3 things to consider before building on a sloping block
Monday, 22 June 2015 4:08 PM
Building a home on a sloping block of land is an attractive option for many people.
Perhaps the most obvious advantage you have here is the greater elevation. A house positioned at the top of a hill can provide superior views of surrounding areas compared to those built on flat land, and can also allow more natural light to flow in from different angles.
The dynamic lie of the land also allows you to get a bit more creative when designing your home. The low part of the block may prove to be a suitable spot for a garage or a basement, while higher sections might be great for a light-filled living room or master bedroom.
Before you get carried away with your imagination, however, it is important to think about the challenges of constructing your home on a hill. Here are three things to keep in mind:
Cut and fill
Depending on the gradient of your block's slope, there's a high probability that you'll need to cut into the hillside in order to create a flat platform that will serve as the foundation of your home. You may also need a series of stilts to form the other end of the base. These methods will probably require retaining walls and a lot of soil displacement, which can be expensive.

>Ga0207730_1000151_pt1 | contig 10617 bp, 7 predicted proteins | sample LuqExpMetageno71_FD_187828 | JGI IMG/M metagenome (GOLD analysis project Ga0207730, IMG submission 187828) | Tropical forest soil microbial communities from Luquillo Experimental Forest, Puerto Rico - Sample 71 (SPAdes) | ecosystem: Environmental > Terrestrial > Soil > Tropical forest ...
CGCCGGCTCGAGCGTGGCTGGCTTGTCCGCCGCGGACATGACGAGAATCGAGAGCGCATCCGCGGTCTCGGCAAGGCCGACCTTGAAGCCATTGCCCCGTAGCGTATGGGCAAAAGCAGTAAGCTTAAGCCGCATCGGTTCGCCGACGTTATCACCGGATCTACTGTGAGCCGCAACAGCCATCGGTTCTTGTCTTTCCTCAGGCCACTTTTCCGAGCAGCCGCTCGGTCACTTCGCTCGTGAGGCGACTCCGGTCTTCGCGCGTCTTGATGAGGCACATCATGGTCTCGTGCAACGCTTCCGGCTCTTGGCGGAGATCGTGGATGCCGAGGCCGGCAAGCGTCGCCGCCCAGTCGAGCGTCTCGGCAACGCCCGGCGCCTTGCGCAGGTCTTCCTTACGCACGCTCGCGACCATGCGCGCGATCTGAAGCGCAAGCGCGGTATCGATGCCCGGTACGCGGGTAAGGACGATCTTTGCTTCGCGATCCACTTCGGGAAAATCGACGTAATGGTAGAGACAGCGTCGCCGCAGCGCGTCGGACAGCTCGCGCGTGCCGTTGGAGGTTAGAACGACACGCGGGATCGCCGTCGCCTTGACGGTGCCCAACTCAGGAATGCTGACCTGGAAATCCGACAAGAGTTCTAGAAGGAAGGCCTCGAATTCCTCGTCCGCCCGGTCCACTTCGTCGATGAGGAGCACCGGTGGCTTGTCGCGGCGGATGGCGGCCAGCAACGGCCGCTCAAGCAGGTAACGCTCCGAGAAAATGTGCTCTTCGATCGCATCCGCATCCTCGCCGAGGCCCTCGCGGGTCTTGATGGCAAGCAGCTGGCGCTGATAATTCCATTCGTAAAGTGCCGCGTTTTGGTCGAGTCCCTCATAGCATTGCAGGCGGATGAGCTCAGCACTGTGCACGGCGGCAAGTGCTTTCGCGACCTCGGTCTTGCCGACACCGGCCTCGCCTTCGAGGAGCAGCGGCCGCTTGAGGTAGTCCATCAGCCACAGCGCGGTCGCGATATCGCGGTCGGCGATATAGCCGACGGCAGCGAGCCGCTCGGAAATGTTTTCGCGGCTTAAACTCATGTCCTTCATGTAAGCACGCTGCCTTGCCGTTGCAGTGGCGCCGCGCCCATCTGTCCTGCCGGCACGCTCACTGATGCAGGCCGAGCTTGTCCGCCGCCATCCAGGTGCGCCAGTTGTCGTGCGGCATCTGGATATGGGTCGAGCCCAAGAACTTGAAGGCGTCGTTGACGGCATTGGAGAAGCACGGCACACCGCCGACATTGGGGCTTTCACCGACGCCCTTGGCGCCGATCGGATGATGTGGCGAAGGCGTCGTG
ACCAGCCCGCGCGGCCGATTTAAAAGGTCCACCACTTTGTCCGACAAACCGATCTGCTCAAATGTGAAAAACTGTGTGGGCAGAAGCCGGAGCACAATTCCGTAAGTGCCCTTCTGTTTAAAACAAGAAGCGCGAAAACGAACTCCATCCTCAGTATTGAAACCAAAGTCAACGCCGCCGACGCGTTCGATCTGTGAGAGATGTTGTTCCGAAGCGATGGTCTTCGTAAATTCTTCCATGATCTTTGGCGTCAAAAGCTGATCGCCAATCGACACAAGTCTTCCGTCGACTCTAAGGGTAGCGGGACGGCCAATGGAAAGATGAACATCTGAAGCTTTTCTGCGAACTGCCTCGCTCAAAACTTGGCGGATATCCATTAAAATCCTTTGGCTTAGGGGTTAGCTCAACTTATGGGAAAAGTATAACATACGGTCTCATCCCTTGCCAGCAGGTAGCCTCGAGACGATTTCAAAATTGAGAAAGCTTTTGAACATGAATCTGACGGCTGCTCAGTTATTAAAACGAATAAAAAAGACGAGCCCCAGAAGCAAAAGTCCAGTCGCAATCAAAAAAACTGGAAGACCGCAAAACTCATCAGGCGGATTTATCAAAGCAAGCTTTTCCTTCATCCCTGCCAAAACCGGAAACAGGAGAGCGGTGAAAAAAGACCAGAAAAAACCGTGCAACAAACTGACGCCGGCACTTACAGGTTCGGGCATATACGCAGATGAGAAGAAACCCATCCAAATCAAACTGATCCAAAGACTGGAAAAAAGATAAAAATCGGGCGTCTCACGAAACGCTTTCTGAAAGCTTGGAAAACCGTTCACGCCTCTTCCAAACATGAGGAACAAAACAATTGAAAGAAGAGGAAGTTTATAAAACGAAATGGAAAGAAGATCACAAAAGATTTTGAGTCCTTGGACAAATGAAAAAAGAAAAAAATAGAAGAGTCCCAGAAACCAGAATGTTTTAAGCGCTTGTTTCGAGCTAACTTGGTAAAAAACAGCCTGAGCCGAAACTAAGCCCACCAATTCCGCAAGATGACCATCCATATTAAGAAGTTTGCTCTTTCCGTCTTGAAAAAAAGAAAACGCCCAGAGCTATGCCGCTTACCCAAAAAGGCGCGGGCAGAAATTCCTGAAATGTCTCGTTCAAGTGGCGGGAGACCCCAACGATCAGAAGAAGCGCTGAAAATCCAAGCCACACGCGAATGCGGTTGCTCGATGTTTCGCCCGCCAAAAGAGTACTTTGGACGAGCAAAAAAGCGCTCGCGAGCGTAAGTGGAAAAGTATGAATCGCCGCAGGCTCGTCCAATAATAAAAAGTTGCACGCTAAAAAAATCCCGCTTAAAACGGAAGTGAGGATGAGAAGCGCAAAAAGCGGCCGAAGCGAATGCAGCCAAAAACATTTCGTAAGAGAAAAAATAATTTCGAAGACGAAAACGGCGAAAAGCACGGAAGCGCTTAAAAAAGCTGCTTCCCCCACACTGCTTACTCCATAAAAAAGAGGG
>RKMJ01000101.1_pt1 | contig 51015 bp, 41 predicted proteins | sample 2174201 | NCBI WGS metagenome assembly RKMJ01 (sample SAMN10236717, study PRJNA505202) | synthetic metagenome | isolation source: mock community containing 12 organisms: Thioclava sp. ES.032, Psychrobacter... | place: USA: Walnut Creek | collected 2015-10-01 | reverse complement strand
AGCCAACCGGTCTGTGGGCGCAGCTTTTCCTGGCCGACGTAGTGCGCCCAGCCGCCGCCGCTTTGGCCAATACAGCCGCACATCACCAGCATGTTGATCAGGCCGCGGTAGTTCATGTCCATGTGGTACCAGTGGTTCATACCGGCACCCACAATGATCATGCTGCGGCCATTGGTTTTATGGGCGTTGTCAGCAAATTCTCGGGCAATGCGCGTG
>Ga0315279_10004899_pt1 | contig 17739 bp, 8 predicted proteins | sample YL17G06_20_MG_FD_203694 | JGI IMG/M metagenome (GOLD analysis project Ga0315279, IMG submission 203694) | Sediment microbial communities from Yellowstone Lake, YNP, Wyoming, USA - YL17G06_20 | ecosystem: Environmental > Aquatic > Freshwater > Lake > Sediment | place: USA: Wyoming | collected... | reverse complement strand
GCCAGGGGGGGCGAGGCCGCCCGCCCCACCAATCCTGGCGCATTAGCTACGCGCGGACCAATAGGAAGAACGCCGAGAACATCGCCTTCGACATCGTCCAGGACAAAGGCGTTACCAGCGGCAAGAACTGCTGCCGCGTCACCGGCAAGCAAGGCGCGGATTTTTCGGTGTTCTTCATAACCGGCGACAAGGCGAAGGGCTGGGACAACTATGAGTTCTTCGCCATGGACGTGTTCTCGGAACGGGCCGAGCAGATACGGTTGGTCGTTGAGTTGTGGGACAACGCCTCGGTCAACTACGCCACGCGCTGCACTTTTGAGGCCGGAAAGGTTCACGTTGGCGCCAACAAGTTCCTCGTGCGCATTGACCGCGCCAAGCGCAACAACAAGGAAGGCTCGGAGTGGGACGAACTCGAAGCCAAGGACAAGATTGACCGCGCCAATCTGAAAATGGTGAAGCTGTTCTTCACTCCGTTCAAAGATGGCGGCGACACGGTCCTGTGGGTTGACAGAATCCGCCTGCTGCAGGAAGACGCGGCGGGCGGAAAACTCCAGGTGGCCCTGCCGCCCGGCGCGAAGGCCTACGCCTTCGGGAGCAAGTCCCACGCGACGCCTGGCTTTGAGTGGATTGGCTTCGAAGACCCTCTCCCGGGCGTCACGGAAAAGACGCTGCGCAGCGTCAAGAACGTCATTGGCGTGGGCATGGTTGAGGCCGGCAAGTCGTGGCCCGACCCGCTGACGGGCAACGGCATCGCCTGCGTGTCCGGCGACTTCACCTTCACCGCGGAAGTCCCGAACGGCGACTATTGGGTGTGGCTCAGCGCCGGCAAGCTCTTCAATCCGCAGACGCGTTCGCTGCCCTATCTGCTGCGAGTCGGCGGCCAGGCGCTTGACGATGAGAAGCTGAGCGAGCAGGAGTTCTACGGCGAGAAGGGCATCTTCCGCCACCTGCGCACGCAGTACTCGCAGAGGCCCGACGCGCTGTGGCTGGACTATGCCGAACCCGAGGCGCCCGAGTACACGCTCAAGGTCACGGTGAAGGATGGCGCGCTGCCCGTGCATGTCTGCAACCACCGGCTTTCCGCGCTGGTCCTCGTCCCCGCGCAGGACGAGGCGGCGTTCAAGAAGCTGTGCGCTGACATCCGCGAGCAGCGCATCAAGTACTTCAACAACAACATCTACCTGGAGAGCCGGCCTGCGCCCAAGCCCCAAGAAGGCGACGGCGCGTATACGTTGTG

Exposure to the elements
One benefit of building on flat land is the fact that your home will likely be fairly sheltered by natural topography, as well as windbreaks formed by other manmade structures. Building on a hill largely removes this layer of protection, leaving your home more susceptible to the elements.
You'll want to take this into consideration when selecting building materials, and think about how trees and plants will fare in harsher conditions. This is particularly true for those of you building in Perth - the windiest city in Australia experiences average afternoon wind speeds of 17.4 kilometres per hour every year according to the Australian Governments' Bureau of Meteorology.
The ever-important system of drainage gets a little complicated when you have to take sloping ground into account. Pools of water collecting at the bottom of a steep hill can lead to erosion and require additional retaining walls. If the sewage system is situated uphill, you may need to have a pump installed, while if it's at the foot of a slope it might be necessary to have a drop manhole in place to slow the passage of water.
Building on a sloping block is an exciting opportunity, though there are some additional costs to plan for. Keep these things in mind when planning the hilltop home of your dreams!